LM: The first story I wrote was a lame attempt at a fantasy. I think it was something along the lines of Star Wars (I was a Star Wars fanatic. Even had the sound track, and the book that read along with it. Yep). I was pretty young. Don’t judge. 😉 STILL love Star Wars, too. All of them.

I also remember the first poem I wrote. I was about 9, and I switched all the words around on “roses are red, violets are blue …” and turned it into something different. That was a better attempt than the story.

Me: A poem about blue roses? Hardcore! And reminiscent of “The Glass Menagerie”. But I digress, so swinging it back around to you…

According to the bio on your site which I combed like a creeper, your intention was never to write novels for public eyes. Clearly, your intentions have changed. …or they haven’t, and you’ve been most cruelly published against your will! Either way, there’s bound to be a story there, so do tell: How did TIED make the journey from your head to J. Taylor Publishing?

LM: Comb away, Danielle. 🙂 

My intention never was to get to where I am today, that’s true. I’ve always written, and I’ve always dreamt about what it would be like to be a ‘writer’, but no one ever knew about my stories or my poems. I didn’t talk about them or show them to anyone. (Well—maybe once or twice I wrote one that I actually gave to the person it was for.) So, I’m not sure how I got here, really. The idea for TIED came at me one day, like so many ideas do, and I sat down and started writing. Somewhere around the halfway mark, I thought … I might have something here. And the story just refused to let me go from there. I swallowed a TON of fear and went on submission. I was shocked, and humbled, and in tears when the manuscript was well received—and then contracted.

Me: That’s a feeling I’m chuffed I can finally say I know. ^.^ Now, here’s a three-part question for you, fellow mythology fan:

1, Which mythological bits and pieces have inspired your writing the most?

2, Which mythical creature do you think is the most totally awesome?

3, How about the scariest?

LM: For the first part of the three-part question, you’re gonna have to read the book. 😉 Because if I tell you, well, that gives some of the story away. #2. Uh, oh … again, I can’t say. I will say that the creature plays a role in the book, though. 😉 3. Scariest? For me, the scariest creatures in mythology are usually the coolest, and the ones I want to write about the most. All of your questions are answered inside the TIED pages. ;P I’m super secretive, aren’t I … ?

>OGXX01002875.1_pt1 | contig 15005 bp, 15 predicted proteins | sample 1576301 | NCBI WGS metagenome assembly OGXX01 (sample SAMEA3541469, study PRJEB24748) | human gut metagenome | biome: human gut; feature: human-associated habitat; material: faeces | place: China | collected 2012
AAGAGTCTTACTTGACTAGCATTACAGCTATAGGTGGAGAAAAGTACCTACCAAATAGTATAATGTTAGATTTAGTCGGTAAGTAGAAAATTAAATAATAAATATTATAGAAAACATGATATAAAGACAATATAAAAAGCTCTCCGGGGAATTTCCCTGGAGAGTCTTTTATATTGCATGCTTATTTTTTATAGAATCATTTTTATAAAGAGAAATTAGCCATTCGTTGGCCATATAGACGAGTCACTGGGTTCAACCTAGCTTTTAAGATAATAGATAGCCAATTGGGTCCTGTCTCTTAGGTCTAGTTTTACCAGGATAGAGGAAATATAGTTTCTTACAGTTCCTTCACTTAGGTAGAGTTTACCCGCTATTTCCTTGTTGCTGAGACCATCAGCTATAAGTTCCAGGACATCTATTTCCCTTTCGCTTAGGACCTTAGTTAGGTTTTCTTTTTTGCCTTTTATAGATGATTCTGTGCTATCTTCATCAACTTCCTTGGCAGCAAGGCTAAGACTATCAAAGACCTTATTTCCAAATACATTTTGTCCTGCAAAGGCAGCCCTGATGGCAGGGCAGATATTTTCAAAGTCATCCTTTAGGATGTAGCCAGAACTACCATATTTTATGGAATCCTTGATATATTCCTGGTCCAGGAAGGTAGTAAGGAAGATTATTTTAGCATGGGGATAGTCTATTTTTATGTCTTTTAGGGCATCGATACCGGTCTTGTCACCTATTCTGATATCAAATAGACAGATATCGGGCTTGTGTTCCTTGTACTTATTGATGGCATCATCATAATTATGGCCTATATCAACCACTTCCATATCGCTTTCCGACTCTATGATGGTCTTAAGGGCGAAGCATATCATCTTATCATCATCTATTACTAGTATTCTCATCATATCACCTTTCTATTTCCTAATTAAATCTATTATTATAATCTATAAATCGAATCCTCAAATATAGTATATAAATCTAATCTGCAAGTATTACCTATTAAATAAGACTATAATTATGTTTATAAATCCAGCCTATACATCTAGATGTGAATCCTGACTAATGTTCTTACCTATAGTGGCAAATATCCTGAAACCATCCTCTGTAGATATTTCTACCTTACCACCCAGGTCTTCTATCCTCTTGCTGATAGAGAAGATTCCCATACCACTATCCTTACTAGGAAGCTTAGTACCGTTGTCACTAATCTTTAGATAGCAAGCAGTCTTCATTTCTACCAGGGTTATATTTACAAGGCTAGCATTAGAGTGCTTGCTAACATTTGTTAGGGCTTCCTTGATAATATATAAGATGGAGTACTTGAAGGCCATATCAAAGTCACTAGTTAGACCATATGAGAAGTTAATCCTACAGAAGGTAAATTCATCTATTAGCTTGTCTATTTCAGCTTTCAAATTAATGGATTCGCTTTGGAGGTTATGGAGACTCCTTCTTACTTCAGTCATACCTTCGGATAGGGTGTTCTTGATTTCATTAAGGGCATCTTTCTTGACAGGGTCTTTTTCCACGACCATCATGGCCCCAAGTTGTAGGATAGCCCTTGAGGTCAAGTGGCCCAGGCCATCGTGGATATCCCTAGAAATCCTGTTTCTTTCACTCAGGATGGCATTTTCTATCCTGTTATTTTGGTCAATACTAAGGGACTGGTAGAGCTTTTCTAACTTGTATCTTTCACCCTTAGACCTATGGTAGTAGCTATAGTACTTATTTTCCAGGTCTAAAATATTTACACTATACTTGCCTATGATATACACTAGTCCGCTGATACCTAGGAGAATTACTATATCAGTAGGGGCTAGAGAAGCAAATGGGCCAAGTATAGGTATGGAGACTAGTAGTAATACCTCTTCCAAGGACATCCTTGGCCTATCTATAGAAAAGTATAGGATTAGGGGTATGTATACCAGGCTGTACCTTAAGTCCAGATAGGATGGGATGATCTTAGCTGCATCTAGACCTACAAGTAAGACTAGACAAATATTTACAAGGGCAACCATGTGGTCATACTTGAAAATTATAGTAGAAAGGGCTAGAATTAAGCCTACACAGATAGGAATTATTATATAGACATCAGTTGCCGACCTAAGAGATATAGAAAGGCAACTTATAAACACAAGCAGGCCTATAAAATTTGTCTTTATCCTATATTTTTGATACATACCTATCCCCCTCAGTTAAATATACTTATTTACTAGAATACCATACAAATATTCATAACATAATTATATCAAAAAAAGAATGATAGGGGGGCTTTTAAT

Me: Way to spill all the beans, Laney. X) I agree, though, that when it comes to mythical creatures, scary and cool do tend to be pretty closely related.

Back to intel collected on your site’s bio… A self-professed music snob, eh? Depending on how you answer this next question, you and my nitpicky minstrels just might get along: What do you believe it takes to qualify as a great song?

LM: Indeed, a music snob, I am. 

A great song? I love music that has layers, is melodic, and has an atmospheric kind of pull— That sounds a bit vague, I guess. Some examples: M83, early Smashing Pumpkins (90’s), Beach House, The Cure, Polica, Washed Out. Just to name a few.

Me: Not counting any of your own creations, who are three of your favorite fictional characters of all time, and why?

LM: Hm … Let’s see. Harry Potter. Frodo Baggins. Love Jaime Lannister, and his brother Tyrion. Jace Wayland, and Ethan Wate. David Talbot. Lasher. Oh, and Jon Snow! I’m cheating. Went way over three. Sorry. 

Hey, they’re all male characters. Interesting.

(Me: Sounds like about how my list would go – way over three, all of them dudes. Mine would have way more thieves, though. ^^)

LM: Okay before I start on the ‘why’—this is a major SPOILER section. Anyone who hasn’t read Harry Potter or Lord of the Rings wants to skip this part. Seriously. Skip it. 

(You’ve read these books, right Danielle?)

(Me: Yes to LOTR. Still several years behind on HP, but popular culture has caught me up on the gist, so carry on.)

LM: Harry Potter: Loses his parents as a baby, raised by the worst kind of ‘foster’ parents ever, and still manages to be a caring, loving, bad ass wizard who sacrifices himself to take down the WORST, most evil wizard of all time? Enough said.

Frodo Baggins: A humble hobbit who has never even been one step out of his own village (The Shire) in his life, travels across the country on foot, battles an onslaught of Wraiths, gets stabbed, almost turns into one, yet STILL decides to endure the hardship of the One Ring and keep going to Mount Doom (on foot) with Golem as his guide to toss the ring into the burning volcano???

Seriously. Frodo Baggins was one of the best fantasy characters of all time. LOTR is also one of my favorites series of books and movies of all time. All hail Tolkien. Or something like that.

(Me: All hail! *refrains from abandoning the blog post to put on the extended “Fellowship of the Ring” DVD*)

LM: Okay enough spoilers. The rest are all seriously well written, complex characters who I love.

Me: Alright, now you get to count one your own. : ) Who’s your favorite character in The Fire Born Novels, and why?

LM: 😉 Max is my favorite. Hands down. 

What I want to do is give you another play by play like I did above—but I can’t do that, obviously, so I’ll try to describe him.